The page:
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Water, Geography, and Aksumite Civilization: The Southern Red Sea Archaeological Histories (SRSAH) Project Survey (2009–2016)


For at least four decades, archaeologists have identified irrigation as playing a potentially major role in the rise of Aksumite civilization. Based on a systematic survey covering the area between Aksum and Yeha (Ethiopia), Joseph Michels proposed that large-scale irrigation systems introduced from Southwest Arabia contributed to the rise of Yeha as a major center of Pre-Aksumite civilization. To evaluate spatial patterning of archaeological sites with respect to water availability, this paper reports on results from archaeological survey of a 100 km2 region surrounding Yeha conducted by the Southern Red Sea Archaeological Histories (SRSAH) Project from 2009 to 2016. The SRSAH Project recorded 84 sites dating from the Pre-Aksumite to the Post-Aksumite periods (c.800 BCE to 900 CE). No ancient irrigation systems were identified and results do not show a correlation between archaeological sites and water resources. This suggests that irrigation was less important than Michels contended and that rainfed agriculture, terraces, and small-scale irrigation comparable with practices evident in the region today were sufficient to sustain ancient populations.


Depuis au moins quatre décennies, les archéologues ont identifié l’irrigation comme jouant un rôle potentiellement majeur dans l’essor de la civilisation axoumite. Sur la base d’une enquête systématique couvrant la zone entre Axoum et Yeha (Éthiopie), Joseph Michels a proposé que les systèmes d’irrigation à grande échelle introduits du sud-ouest de l’Arabie avaient contribué à l’essor de Yeha en tant que centre majeur de la civilisation pré-axoumite. Basé sur une étude archéologique d’une région de 100 km2 entourant Yeha menée par le projet Southern Red Sea Archaeological Histories (SRSAH) de 2009 à 2016, cet article présente les résultats des analyses qui évaluent la structuration spatiale des sites archéologiques en fonction de la disponibilité de l'eau. Le projet SRSAH a enregistré 84 sites archéologiques datant de la période pré-axoumite à la période post-axoumite (environ 800 avant JC à 900 après JC). On n'a identifié aucun système d'irrigation ancien et les résultats ne montrent aucune corrélation entre les sites archéologiques et les ressources d'eau. Cela suggère que l'irrigation était moins importante que ne le pensait Michels et que l'agriculture pluviale, les terrasses et l'irrigation à petite échelle comparables aux pratiques observées de nos jours dans la région étaient suffisantes pour maintenir les populations anciennes.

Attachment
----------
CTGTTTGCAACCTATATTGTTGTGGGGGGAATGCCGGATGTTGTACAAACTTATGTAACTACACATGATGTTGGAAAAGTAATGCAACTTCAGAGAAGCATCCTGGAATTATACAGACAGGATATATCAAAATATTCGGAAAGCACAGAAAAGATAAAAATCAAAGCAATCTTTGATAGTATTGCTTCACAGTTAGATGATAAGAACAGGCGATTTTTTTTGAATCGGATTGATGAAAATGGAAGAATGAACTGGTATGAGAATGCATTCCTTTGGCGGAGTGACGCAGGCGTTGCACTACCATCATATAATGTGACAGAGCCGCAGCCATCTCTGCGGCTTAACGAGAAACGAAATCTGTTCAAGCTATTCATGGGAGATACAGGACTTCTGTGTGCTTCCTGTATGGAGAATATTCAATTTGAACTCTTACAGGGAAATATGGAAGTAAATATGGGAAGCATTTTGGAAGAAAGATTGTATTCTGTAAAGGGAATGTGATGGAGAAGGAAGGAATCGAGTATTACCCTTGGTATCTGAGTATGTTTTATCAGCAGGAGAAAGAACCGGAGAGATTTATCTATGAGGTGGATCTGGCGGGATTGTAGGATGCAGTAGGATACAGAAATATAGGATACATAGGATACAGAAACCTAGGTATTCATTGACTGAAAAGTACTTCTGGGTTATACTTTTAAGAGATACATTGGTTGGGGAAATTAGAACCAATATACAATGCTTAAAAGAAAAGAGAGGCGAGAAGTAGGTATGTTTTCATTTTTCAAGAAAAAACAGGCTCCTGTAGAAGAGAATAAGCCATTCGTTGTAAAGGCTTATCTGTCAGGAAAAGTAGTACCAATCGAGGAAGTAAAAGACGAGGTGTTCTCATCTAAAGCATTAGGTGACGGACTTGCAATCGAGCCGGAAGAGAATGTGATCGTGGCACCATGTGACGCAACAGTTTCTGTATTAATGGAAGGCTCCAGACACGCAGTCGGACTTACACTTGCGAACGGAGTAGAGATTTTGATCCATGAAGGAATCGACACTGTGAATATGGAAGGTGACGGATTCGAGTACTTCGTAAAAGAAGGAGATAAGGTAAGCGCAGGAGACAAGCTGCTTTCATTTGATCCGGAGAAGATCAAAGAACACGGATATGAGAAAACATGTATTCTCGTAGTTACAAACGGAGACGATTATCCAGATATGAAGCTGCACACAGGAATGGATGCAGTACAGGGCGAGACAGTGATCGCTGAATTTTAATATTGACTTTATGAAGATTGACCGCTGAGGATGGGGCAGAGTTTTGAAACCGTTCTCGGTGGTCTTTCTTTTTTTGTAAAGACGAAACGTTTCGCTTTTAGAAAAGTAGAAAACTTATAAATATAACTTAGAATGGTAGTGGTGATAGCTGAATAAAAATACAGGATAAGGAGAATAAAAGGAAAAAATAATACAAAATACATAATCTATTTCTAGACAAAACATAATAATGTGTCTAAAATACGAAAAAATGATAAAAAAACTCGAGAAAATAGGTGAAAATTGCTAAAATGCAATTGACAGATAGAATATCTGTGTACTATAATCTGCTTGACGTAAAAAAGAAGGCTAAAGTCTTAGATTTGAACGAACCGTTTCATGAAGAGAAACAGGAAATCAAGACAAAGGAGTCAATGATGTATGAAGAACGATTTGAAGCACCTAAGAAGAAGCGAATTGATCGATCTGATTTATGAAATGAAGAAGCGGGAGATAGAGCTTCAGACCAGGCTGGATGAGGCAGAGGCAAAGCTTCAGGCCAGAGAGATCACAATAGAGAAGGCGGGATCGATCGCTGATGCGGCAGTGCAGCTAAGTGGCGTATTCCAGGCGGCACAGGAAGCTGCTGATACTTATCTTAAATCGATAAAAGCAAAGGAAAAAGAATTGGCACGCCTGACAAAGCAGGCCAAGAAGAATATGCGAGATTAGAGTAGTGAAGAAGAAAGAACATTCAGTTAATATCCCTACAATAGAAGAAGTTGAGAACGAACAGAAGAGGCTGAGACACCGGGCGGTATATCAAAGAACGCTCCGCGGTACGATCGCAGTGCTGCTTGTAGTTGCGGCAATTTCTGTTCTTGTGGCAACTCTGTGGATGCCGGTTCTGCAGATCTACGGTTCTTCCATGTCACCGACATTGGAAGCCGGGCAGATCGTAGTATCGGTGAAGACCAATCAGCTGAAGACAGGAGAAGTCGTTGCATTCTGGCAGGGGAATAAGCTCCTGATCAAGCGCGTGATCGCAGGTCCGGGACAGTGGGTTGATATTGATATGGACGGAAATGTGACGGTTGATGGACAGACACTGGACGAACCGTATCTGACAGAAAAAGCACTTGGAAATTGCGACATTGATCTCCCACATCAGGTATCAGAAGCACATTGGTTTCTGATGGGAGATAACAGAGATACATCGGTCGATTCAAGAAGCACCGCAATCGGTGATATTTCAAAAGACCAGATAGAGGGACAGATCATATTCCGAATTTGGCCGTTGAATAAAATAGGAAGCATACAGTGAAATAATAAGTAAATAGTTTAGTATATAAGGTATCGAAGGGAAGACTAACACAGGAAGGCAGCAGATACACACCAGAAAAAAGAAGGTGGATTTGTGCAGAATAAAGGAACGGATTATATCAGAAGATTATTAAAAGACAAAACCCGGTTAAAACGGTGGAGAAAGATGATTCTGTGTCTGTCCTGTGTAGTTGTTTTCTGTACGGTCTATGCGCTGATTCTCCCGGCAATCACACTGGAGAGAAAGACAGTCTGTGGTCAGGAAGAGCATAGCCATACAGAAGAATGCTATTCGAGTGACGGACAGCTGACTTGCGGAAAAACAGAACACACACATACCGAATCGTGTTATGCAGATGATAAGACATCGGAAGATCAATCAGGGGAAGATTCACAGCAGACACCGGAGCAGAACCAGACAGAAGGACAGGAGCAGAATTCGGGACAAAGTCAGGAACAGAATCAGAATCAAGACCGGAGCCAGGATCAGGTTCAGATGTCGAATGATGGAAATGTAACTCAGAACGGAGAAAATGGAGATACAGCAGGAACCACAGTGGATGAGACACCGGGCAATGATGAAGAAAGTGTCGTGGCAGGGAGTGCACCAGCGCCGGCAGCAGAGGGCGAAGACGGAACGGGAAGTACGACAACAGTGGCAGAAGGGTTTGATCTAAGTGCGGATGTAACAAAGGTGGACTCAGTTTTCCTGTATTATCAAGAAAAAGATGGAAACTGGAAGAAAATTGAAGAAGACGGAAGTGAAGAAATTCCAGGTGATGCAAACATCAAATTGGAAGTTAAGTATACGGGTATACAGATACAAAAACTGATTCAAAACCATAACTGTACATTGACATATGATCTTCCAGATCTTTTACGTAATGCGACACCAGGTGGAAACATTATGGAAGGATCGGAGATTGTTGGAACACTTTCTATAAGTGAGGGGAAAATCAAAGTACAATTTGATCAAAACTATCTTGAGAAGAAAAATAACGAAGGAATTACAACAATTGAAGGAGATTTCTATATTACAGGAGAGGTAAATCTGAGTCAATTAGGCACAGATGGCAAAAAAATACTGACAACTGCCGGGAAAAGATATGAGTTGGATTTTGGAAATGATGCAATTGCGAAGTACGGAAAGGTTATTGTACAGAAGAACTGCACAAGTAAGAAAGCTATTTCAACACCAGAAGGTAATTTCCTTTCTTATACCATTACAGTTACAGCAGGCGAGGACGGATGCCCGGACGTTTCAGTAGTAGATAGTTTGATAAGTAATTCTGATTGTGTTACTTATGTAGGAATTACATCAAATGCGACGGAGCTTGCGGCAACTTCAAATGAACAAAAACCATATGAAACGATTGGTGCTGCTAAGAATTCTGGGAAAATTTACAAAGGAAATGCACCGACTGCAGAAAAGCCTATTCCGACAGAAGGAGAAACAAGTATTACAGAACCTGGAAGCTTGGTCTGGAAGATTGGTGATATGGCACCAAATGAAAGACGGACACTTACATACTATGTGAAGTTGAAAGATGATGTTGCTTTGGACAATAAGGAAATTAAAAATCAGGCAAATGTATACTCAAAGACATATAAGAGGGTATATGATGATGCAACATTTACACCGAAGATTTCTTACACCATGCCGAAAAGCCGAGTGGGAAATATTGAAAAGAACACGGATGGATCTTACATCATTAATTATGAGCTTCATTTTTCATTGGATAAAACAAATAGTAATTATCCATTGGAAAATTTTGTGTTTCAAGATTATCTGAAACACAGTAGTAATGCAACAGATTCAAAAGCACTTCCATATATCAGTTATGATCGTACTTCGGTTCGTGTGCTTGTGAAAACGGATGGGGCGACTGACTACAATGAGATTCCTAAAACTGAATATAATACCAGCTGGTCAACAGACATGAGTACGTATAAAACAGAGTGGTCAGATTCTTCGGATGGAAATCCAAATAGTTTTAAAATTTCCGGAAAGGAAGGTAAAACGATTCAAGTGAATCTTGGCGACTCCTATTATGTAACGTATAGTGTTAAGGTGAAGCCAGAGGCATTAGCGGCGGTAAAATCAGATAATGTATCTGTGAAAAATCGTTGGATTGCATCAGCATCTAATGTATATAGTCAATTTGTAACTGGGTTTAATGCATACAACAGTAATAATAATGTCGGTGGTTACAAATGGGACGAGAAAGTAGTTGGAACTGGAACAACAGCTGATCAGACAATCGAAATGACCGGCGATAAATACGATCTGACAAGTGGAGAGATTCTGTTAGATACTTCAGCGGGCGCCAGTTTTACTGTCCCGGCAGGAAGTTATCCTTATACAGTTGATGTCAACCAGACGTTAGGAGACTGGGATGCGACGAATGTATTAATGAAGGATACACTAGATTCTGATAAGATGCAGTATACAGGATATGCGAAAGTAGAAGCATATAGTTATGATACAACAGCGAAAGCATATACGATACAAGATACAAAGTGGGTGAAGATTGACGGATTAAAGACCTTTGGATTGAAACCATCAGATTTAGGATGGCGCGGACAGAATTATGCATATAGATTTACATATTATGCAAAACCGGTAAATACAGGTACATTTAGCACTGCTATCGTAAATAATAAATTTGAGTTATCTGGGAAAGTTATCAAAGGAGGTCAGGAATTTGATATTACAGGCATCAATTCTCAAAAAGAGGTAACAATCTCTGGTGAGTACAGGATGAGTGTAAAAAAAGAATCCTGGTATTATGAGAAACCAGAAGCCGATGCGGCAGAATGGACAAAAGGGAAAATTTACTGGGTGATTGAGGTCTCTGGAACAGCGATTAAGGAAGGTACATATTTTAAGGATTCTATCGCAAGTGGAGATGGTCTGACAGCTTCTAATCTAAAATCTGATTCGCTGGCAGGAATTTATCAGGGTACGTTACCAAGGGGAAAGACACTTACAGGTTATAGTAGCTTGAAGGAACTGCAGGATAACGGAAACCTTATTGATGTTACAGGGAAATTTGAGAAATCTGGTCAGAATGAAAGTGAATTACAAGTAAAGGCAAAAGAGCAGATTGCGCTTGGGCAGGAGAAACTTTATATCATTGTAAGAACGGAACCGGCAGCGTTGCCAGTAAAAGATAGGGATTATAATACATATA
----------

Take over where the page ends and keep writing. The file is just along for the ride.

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We are very grateful to the people and institutions that made this research possible, including The Federal Democratic Republic of Ethiopia, Authority for Research and Conservation of Cultural Heritage, Tigrai Culture and Tourism Bureau, Aksum University, University of California, Los Angeles, and Johns Hopkins University. Analysis of lithics conducted by Steve Brandt (University of Florida) and Elizabeth Peterson (Simon Fraser University), and analysis of pottery conducted by Cinzia Perlingieri (Codifi Inc.) and Gabriella Giovannone (University of Naples), added crucial artifact data to our survey results and situates sites in time. Thanks also to Catherine D’Andrea, Kebede Amare, Aley Woldeselassie, Habtamu Mekonnen, Fantahun Zelelew, Diane Lyons, Mekonnen Gebre-Meskel, Tesfay Aragie, Seminew Asrat, and the people of Edaga Rabu, Adwa, and Ahferom Woredas for their support.


Funding was provided by the University of California, Los Angeles, Johns Hopkins University, and NASA (ROSES) Research Opportunities in Space and Earth Sciences (Grant #NNX13AO48G).

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Correspondence to Michael J. Harrower.

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Harrower, M.J., Nathan, S., Mazzariello, J.C. et al. Water, Geography, and Aksumite Civilization: The Southern Red Sea Archaeological Histories (SRSAH) Project Survey (2009–2016). Afr Archaeol Rev (2020). https://doi.org/10.1007/s10437-020-09369-8

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  • Ethiopia
  • Eritrea
  • Spatial archaeology
  • Aksum
  • Irrigation
  • Water management